Fictional documentary about the life of human chameleon Leonard Zelig, a man who becomes a celebrity in the 1920s due to his ability to look and act like whoever is around him. Clever editing places Zelig in real newsreel footage of Woodrow Wilson, Babe Ruth, and others. Written by
Scott Renshaw <email@example.com>
Famous people seen in the film by way of archive footage include (in alphabetical order) Max Amann, Josephine Baker, Clara Bow, Fanny Brice, Wilhelm Brückner, James Cagney, Al Capone, Charlie Chaplin, Calvin Coolidge, Marion Davies, Sepp Dietrich, Joe DiMaggio, Marie Dressler, F. Scott Fitzgerald, Lou Gehrig, Joseph Goebbels, Hermann Göring, Harold 'Red' Grange, William Randolph Hearst, Rudolf Hess, Adolf Hitler, Bobby Jones, Robert Ley, Charles Lindbergh, Carole Lombard, Adolphe Menjou, Tom Mix, Pope Pius XI, Dolores del Río, Billy Rose, Babe Ruth, Julius Schaub, Gregor Strasser, Julius Streicher, Franz von Epp, Franz Pfeffer von Salomon, Jimmy Walker, and Claire Windsor. See more »
A presidential pardon would not clear Zelig of the state-level crimes of which he was convicted. See more »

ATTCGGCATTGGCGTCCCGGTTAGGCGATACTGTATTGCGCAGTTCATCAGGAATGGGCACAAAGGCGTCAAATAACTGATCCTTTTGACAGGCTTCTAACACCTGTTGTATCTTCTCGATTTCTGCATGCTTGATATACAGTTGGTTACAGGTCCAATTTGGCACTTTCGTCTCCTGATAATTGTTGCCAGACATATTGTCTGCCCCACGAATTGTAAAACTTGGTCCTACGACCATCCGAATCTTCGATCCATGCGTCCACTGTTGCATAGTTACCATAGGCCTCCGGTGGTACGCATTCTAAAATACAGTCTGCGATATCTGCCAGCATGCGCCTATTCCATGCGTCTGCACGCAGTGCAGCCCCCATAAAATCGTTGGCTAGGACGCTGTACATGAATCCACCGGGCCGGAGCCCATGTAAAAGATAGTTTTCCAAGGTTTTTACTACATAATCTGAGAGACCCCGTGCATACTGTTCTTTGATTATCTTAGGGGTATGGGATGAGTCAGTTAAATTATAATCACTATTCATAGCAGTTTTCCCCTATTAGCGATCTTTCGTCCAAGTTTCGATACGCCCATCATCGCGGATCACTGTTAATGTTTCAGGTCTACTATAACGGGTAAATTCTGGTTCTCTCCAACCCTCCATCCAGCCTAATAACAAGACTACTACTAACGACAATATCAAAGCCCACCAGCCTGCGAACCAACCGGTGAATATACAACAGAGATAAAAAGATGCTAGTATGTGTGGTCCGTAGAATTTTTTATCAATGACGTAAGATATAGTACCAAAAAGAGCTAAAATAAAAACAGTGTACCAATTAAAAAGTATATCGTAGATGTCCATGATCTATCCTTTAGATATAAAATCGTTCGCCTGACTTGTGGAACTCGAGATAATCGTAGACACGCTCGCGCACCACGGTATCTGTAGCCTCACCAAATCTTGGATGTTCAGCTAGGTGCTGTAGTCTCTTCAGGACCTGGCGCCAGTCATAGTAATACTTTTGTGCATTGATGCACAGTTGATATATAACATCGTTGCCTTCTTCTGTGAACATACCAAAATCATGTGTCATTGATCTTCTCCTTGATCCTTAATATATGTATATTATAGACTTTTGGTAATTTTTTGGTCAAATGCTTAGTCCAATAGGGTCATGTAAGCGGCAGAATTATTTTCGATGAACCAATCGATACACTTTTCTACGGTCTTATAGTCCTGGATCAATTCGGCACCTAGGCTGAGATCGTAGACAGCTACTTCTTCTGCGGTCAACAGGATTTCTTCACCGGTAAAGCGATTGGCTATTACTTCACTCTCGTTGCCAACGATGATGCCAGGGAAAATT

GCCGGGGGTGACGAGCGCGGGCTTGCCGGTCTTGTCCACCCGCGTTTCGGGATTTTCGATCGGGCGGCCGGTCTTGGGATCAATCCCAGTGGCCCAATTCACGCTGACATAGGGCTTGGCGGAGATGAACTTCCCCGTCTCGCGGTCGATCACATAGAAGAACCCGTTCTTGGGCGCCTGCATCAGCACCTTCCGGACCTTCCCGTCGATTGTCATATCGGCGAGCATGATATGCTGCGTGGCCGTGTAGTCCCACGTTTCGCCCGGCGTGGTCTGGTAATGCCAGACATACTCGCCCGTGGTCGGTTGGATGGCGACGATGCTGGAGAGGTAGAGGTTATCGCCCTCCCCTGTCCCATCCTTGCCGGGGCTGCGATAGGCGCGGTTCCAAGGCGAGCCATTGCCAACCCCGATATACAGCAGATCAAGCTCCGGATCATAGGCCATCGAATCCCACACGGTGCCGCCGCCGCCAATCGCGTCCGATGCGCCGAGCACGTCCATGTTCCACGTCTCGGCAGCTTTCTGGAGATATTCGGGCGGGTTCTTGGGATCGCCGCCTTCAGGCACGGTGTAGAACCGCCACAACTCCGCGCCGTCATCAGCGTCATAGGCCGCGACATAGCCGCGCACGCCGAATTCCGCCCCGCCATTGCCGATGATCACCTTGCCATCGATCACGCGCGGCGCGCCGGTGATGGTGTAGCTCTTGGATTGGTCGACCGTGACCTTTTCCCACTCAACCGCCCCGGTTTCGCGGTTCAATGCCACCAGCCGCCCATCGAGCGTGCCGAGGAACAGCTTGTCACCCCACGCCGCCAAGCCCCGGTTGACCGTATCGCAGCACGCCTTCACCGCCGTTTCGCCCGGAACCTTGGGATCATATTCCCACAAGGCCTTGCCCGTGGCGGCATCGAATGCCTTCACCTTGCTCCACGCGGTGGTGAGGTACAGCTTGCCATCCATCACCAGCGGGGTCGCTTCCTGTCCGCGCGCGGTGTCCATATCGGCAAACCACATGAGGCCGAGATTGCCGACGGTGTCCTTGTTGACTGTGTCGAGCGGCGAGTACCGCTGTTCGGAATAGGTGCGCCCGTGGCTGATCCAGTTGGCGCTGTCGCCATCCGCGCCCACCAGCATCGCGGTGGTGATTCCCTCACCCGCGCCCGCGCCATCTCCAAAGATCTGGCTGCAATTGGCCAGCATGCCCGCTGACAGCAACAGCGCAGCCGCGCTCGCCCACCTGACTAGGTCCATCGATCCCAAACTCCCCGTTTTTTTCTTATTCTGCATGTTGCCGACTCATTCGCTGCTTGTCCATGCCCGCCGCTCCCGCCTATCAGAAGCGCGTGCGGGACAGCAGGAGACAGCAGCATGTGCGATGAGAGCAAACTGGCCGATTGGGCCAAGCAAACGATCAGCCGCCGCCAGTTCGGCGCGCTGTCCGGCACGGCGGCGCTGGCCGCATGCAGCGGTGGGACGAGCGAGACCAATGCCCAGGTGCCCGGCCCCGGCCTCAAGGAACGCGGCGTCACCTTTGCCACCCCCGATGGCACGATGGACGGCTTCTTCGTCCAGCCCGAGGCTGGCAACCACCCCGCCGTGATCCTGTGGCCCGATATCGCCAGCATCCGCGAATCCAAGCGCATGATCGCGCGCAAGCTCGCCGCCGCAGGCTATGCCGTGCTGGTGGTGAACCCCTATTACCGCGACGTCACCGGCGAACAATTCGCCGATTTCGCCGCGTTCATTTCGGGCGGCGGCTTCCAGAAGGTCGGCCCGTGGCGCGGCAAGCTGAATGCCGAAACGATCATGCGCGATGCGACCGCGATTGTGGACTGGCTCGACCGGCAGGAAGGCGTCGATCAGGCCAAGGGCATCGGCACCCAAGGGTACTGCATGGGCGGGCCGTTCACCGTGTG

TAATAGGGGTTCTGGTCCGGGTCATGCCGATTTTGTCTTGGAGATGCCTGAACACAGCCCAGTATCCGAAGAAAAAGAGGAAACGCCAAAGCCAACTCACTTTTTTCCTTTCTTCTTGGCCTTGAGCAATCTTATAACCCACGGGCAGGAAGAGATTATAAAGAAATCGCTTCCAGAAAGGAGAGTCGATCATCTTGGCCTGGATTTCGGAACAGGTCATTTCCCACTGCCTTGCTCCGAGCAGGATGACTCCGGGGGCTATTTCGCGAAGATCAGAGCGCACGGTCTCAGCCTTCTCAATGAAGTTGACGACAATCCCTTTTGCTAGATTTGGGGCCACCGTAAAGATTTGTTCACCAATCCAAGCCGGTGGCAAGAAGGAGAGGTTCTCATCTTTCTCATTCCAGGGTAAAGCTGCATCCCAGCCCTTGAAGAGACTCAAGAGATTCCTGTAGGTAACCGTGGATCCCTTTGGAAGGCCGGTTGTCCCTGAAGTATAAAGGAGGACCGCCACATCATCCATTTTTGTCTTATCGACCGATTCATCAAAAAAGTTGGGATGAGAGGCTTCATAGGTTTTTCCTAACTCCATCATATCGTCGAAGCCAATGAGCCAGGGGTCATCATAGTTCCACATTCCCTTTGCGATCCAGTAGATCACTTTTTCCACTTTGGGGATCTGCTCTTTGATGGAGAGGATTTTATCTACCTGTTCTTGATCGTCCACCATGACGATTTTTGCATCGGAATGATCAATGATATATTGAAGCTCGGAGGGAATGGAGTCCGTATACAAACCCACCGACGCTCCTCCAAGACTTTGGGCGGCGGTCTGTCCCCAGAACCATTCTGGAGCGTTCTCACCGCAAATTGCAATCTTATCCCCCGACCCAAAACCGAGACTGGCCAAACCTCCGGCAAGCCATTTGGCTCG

And to the, to the gentleman who's appendix I took out, I...I'm, I don't know what to say, if it's any consolation I... I may still have it somewhere around the house.
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A fascinating pseudo-documentary with an intriguing premise, the footage shown looks very authentic, edited well together, with apt sets and costumes. A number of original songs written especially for the film are included, and they sound exactly like the type of tunes expected in a 1930s musical. The non-original music choices also suit the project. Woody Allen superbly acts out the interesting character that he has written for himself: a very different type of insecure, neurotic person to what he usually plays. Even at less than eighty minutes, the material nevertheless wears thin by the end, but some great ideas are developed along the way. It also feels a bit odd to watch, as the film is not really a comedy, nor a drama - not fitting into any genre - then again, in general real life are not meant to be straight comedies or dramas, are they? With the limitations of the style that Allen has chosen for the film taken into account, he does a pretty good job.
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